US President Barack Obama has set an example to the UK public sector by setting out plans to put Cloud Computing at the heart of overhauling the government’s technology infrastructure to make it more efficient and cost-effective.
According to a White House document published as part of the administration's 2010 budget request, Cloud Computing is seen as a way of revitalising moribund IT projects in the US public sector and delivering greater value for money for the hard-pressed US tax payer. To that end, the Obama administration plans a series of pilot projects which will “utliise more fully and broadly departmental and agency architectures to identify enterprise-wide common services and solutions with a new emphasis on Cloud Computing”.
The document says: “The Federal technology environment requires a fundamental re-examination of investments in technology infrastructure. The Infrastructure Modernization Program will be taking on new challenges and responsibilities.”
These pilots will test a variety of services and delivery modes. These projects should lead to significant savings, achieved through basic changes in future Federal information infrastructure investment strategies and elimination of duplicative operations at the agency level. financial management,” says the document.
Piloting in The Cloud
Pilots supporting the implementation of a Cloud Computing strategy will include:
- End-user communications and computing—secure provisioning, support (help desk), and operation of end-user applications across a spectrum of devices;addressing telework and a mobile workforce;
- Secure virtualised data centres, with Government to-Government, Government-to-Contractor, and Contractor-to-Contractor modes of service delivery;
- Portals, collaboration and messaging—secure data dissemination, citizen and other stakeholder engagement, and workforce productivity;
- Content, information, and records management - delivery of services to citizens and workforce productivity;
- Workflow and case management—delivery of services to citizens and workforce productivity;
- Data analytics, visualisation, and reporting— transparency and management;
- Enterprise Software-as-a-Service—for example, in financial management.
The expectation is that a move to The Cloud will reduce the financial burden of vast public sector IT programmes. “Of the investments that will involve up-front costs to be recouped in out-year savings, cloud-computing is a prime case in point,” notes the document. “The Federal Government will transform its Information Technology Infrastructure by virtualizing data centers, consolidating data centers and operations, and ultimately adopting a Cloud Computing business model. Expected savings in the out-years, as more agencies reduce their costs of hosting systems in their own data centers, should be many times the original investment in this area.”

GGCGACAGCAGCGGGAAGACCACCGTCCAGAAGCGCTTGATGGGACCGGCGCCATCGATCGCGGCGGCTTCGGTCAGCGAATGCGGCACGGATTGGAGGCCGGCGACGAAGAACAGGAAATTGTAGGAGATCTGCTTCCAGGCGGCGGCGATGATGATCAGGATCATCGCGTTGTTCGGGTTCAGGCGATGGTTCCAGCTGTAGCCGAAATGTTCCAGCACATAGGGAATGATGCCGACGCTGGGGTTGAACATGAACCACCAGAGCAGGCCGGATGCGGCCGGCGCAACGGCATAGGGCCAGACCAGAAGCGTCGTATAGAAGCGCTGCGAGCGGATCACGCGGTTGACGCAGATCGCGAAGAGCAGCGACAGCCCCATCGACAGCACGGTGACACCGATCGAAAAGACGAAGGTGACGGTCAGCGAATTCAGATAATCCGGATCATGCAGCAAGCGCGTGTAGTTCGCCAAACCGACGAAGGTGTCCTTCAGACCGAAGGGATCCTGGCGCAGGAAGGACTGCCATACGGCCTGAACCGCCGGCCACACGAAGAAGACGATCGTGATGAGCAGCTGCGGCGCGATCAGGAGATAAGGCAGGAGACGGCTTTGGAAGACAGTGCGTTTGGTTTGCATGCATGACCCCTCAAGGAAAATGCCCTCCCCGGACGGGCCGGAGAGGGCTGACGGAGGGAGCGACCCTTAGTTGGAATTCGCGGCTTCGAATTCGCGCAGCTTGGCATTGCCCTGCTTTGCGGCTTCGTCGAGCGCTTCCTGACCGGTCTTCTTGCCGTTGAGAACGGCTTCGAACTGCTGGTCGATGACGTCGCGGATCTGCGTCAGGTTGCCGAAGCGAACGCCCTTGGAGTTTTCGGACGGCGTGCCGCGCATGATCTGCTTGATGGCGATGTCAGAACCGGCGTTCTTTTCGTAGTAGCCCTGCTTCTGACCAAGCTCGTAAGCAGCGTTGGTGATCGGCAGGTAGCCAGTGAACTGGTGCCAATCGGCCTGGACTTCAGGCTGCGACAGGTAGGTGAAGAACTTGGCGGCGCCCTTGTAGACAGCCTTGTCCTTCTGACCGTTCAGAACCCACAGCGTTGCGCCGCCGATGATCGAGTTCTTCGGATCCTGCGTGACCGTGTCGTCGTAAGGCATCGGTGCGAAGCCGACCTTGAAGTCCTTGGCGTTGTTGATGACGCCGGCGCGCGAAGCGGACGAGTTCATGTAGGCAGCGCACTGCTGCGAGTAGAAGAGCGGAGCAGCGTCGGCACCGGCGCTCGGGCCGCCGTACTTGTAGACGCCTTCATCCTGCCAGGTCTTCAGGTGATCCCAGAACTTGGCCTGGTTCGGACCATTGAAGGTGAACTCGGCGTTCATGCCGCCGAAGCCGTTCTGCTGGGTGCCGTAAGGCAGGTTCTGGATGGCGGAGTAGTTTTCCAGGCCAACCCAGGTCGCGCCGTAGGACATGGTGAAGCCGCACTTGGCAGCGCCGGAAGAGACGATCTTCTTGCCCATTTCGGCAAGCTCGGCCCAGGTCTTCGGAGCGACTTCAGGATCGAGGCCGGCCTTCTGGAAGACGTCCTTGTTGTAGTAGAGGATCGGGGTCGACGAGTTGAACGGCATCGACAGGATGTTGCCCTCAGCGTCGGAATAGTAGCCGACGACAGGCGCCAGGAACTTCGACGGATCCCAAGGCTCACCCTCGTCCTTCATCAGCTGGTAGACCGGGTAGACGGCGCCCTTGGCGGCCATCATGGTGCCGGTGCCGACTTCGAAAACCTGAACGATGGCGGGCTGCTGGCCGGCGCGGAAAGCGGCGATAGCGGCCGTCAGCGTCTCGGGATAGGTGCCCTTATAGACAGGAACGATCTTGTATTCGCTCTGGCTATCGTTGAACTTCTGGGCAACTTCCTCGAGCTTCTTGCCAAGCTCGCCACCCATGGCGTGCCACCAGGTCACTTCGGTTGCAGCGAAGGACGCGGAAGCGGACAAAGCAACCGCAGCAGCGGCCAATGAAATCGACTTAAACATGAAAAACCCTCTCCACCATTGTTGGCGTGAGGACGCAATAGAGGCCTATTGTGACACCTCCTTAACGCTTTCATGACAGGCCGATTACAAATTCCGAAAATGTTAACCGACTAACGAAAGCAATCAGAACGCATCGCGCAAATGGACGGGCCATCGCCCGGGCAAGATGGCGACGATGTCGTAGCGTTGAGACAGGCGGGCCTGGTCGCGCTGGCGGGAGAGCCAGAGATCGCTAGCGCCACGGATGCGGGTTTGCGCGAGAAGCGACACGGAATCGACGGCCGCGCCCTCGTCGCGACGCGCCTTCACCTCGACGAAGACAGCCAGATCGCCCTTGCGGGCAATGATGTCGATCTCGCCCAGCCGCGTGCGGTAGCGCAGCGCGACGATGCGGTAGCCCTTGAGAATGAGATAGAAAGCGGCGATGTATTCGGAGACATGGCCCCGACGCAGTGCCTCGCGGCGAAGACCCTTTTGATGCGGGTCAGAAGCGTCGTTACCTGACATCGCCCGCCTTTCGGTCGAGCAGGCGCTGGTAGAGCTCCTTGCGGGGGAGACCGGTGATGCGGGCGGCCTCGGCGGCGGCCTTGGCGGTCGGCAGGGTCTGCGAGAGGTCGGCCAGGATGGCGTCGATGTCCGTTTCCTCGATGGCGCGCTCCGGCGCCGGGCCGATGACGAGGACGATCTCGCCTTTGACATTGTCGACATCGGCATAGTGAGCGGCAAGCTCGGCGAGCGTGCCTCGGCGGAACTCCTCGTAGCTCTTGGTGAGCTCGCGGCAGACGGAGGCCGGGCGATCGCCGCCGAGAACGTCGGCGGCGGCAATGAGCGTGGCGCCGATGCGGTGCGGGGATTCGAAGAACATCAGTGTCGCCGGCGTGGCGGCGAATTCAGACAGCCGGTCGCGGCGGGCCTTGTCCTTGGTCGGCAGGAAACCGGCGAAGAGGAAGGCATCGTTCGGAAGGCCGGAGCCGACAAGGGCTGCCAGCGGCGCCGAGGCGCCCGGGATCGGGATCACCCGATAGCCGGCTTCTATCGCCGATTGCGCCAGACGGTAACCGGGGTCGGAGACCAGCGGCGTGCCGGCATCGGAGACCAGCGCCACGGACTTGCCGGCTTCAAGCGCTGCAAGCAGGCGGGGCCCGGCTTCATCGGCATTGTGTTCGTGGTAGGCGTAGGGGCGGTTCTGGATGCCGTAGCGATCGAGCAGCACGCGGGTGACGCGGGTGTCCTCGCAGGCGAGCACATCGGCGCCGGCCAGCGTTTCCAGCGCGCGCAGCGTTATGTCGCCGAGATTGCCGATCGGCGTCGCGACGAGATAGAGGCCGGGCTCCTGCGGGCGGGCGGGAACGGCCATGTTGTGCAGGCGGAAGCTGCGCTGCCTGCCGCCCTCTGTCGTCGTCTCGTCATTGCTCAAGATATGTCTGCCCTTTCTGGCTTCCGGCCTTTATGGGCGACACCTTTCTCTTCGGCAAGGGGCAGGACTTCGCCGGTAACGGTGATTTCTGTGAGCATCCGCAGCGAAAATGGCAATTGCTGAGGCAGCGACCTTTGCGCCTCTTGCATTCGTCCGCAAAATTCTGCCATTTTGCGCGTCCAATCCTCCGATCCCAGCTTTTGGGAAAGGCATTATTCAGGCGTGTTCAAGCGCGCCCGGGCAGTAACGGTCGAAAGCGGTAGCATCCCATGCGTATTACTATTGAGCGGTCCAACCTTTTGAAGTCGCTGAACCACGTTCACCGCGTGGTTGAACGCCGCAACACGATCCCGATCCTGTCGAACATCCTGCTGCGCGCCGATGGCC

But there are risks attached, warns the document. “Implementing a Cloud Computing platform incurs different risks than dedicated agency data centers. Risks associated with the implementation of a new technology service delivery model include policy changes, implementation of dynamic applications, and securing the dynamic environment. The mitigation plan for these risks depends on establishing a proactive program management office to implement industry best practices and government policies in the management of any program. In addition, the Federal community will need to actively put in place new security measures which will allow dynamic application use and information-sharing to be implemented in a secure fashion.
UK's lamentable track record
In the UK, IT programmes in the public sector have a lamentable track record of failure, both in terms of functional capabilities and budget over-runs. The single most problematic project at present is the National Programme for IT in the NHS which is currently years behind schedule, bitterly opposed by NHS staff who would have to use its deliverables and currently looking at a budget in excess of £12.7 billion.
Tory leader David Cameron has announced he would scrap the NHS Connecting for Health's electronic patient record (EPR) system if he got into power and replace it with Cloud-based alternatives. “Look at computerising the NHS,” he said. “Labour say: 'Let's call in the expensive consultants. Let's commission a massive IT project. Let's make the state more powerful with a new, centralised computer to store everyone's health records.' The result: NHS Connecting for Health, costing over £12 billion. One part of it is the electronic patient records system - a central state-run database designed to let GPs, hospital doctors and nurses share your medical notes.
Cloud Computing technologies could be used to achieve a better result, more quickly and for less money, he said. “In an age when we’re asking people to put up with tax rises and spending cuts to pay for Labour’s Debt Crisis we can use technology to give people even more power – through transparency,” he said. “In this age of austerity, a web-based version of the government’s bureaucratic scheme services like Google Health or Microsoft Health Vault cost virtually nothing to run. So this is where some really big savings could be made. Not just shaving a bit off this budget here; that cost there. Instead replacing whole chunks of the expensive, bureaucratic government machine with more modern methods - for a tiny fraction of the cost."
Cameron insisted that the Tories would not embark on such a massive, on premise IT project. “We would have said 'Today, you don't need a massive central computer to do this. People can store their health records securely online; they can show them to whichever doctor they want',” he said. “And when they're in control of their own health records, they're more interested in their health, so they might start living more healthily, saving the NHS money.”